Monday, February 3, 2014

Breakthrough, Response, and Transition

That up there? That's a video of a guy that I don't know playing "Digital Toilet World".

That kills me.

Here's the thing about me. I've been making games with Game Maker ever since I was 12. The first few years, I only shared the (terrible) games I made with my friends. By the time I was 13 or 14, I had discovered  this amateur entry-level first person shooter software called Silent Walk, and so I had made some (pretty bad) shooter games and shared them with the Silent Walk community, most of the members of which were boys my age. During my high school years, Silent Walk ceased to satisfy my creative needs, and I resumed work with Game Maker. I had published (mediocre) games on Game Maker's website and received maybe a dozen or so plays for each of my games (one of which was How to Fly). Having those dozen plays from strangers made my day. The possibility that people who didn't know me could choose to play my games, and that some of them could even like them, was inconceivable to me. I didn't care how few people played my games - the fact that there were people mattered.

It was during my high school years and early college years that I had really discovered the indie game scene. I had discovered the games of developers like Terry CavanaghStephen Lavelle, Bento Smile, Christine Love, Amon26, Jonas Kyratzes, Anna Anthropy, Daniel Remar, Jason Rohrer, Cactus, thecatamites, and countless others. Most of the people above were my heroes. I played and idolized their games. I wanted to be one of them.

Before I reached adulthood, started this blog, and shared Waker on the Tigsource forums, I was just a kid who, in his spare time, made little games that his friends and family would occasionally play. Now, that's all changing. Over the past year, people I've never met have been blogging about Waker's development, following it, and are offering to write music for it. "Digital Toilet World" has been downloaded over a hundred times, ranked well enough in Ludum Dare, has a "Let's Play" video, and was posted to by Terry Cavanagh, one of my goddamn teenage heroes.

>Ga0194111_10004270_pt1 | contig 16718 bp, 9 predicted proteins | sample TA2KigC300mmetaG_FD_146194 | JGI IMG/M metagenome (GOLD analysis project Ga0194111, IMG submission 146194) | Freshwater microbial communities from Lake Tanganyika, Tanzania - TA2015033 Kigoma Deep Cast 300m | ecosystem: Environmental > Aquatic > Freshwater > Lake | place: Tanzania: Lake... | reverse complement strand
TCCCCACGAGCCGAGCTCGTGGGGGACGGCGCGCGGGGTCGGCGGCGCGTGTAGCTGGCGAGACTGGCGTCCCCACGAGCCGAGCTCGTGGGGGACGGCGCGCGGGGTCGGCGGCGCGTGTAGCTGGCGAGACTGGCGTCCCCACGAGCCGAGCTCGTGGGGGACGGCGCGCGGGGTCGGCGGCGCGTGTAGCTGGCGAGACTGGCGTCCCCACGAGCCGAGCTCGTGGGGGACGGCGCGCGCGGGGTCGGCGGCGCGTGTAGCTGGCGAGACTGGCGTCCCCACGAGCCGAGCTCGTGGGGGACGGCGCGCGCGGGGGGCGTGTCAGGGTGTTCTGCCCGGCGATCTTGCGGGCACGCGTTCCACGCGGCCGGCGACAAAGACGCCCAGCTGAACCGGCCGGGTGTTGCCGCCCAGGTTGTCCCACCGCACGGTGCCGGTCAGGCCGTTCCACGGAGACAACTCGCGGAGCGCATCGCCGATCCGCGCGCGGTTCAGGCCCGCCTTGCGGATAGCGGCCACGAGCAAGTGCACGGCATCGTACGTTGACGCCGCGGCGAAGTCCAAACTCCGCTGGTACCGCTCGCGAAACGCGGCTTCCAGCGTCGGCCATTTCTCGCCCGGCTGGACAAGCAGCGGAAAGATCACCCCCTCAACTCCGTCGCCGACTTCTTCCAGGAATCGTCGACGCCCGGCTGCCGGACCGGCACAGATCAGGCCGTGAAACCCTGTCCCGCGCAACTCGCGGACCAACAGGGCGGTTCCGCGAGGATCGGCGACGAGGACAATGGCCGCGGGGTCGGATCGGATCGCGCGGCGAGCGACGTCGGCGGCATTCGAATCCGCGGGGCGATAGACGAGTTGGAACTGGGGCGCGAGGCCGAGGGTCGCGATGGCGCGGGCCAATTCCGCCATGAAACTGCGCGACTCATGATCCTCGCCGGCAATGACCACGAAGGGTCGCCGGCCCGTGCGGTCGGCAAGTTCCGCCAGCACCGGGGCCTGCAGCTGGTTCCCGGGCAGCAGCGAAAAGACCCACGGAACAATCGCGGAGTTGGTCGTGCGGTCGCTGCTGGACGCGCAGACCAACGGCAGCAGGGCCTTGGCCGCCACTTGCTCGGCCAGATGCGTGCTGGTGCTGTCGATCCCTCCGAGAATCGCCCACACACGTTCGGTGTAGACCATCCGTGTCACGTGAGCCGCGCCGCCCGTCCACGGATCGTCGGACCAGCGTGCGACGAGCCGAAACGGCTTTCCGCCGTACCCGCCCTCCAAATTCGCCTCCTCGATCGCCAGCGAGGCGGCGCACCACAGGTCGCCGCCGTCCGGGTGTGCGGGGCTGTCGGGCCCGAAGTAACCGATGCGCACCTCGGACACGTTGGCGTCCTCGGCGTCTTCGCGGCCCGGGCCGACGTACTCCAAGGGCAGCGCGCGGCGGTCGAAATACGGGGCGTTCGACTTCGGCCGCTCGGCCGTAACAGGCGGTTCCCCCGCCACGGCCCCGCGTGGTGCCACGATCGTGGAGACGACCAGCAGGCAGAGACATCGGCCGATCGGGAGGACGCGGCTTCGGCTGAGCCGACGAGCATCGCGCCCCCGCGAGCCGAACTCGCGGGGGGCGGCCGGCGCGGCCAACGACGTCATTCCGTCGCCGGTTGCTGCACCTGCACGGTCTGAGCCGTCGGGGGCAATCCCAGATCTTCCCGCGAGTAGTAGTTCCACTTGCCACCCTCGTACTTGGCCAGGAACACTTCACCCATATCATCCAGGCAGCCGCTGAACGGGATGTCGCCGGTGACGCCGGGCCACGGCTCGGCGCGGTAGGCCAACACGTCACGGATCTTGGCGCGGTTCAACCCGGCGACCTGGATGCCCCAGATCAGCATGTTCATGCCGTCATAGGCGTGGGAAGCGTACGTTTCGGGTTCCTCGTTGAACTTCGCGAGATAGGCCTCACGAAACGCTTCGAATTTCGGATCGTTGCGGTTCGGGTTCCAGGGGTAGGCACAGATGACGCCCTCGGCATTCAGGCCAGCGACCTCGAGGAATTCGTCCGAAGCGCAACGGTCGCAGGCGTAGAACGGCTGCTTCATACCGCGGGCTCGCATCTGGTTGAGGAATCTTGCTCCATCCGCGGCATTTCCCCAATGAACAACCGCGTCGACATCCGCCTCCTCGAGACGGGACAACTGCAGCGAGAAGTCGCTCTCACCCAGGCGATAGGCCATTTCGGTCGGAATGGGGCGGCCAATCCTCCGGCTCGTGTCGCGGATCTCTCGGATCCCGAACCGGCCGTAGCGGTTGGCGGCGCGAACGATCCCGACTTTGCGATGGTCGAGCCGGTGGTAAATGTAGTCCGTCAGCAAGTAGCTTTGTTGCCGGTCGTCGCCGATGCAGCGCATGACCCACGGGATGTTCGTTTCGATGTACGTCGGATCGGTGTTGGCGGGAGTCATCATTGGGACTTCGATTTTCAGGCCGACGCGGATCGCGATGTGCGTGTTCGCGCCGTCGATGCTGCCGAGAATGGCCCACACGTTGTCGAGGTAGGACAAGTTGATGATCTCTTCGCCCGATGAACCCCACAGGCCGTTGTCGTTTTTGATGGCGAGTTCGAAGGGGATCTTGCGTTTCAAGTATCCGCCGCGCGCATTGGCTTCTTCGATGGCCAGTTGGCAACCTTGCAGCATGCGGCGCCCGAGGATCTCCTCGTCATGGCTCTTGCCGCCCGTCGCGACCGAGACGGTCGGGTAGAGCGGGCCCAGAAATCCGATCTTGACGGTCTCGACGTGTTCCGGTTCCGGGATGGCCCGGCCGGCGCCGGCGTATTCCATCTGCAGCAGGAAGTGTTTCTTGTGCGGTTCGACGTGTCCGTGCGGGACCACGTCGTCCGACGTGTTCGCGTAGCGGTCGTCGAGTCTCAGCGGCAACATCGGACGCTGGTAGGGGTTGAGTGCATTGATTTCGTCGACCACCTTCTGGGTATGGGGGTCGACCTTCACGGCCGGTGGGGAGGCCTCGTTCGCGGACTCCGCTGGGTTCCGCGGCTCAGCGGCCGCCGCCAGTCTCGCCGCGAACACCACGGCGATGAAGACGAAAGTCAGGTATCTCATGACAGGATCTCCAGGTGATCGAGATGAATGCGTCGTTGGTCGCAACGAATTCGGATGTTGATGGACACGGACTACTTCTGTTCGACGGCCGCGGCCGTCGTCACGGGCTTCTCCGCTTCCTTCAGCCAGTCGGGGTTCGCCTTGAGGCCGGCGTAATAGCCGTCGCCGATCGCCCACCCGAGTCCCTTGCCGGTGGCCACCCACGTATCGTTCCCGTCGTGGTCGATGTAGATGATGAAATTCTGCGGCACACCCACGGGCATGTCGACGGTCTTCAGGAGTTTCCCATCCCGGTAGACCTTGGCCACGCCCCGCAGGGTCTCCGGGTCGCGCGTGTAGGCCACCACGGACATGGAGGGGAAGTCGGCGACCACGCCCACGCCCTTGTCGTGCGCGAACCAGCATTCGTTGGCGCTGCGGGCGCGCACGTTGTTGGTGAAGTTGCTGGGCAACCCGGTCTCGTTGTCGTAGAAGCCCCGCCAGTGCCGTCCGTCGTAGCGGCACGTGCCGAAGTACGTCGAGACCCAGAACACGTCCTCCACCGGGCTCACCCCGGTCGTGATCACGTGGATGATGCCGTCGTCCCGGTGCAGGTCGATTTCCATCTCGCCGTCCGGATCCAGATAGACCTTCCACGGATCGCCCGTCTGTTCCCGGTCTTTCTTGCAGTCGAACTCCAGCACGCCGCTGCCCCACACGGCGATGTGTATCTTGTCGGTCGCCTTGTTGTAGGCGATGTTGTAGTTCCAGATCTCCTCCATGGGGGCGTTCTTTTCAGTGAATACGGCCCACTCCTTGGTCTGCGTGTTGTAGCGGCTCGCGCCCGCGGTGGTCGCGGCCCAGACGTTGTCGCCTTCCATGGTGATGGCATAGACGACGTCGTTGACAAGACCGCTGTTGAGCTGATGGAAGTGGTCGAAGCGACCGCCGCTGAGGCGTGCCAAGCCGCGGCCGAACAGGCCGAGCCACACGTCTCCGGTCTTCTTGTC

It's not much press, but holy shit, it's press. This is a transitional period for me as a game developer. It might be a little obnoxious, but I am probably going to freak out with every piece of publicity I receive for a while. It's just a phase I'm going through, please bear with me.

And thanks for playing and reading! For those of you keeping score at home, this is my 100th blog post here. I've undergone a lot of change as a developer and as a person since I started writing; I can't wait to see what the next 100 will bring.

Saturday, February 1, 2014

Recommendation: Standstill Girl

Okay, so I'm a little late to the party, but vgperson (the person who translated the very excellent Mad Father which I talked about heretranslated this fantastic short JRPG called Standstill Girl. I'm having trouble describing the game without sounding ridiculous, so I'll let it explain itself:

Alice is a girl who lives in the Land of Time, in the care of a boy named Tiska.
One day, when the hands of the Great Clock are mysteriously scattered, the Land of Life comes to a standstill.
Though it's Tiska's job as a warden of time to recover the hands, Alice can't help
but be curious...

It's short, but tells a unique story very well, and has a fantastic, streamlined turn based battle system that elegantly fixes all of the usual flaws with JRPG combat. I haven't enjoyed a JRPG this much in a while. Give it a play!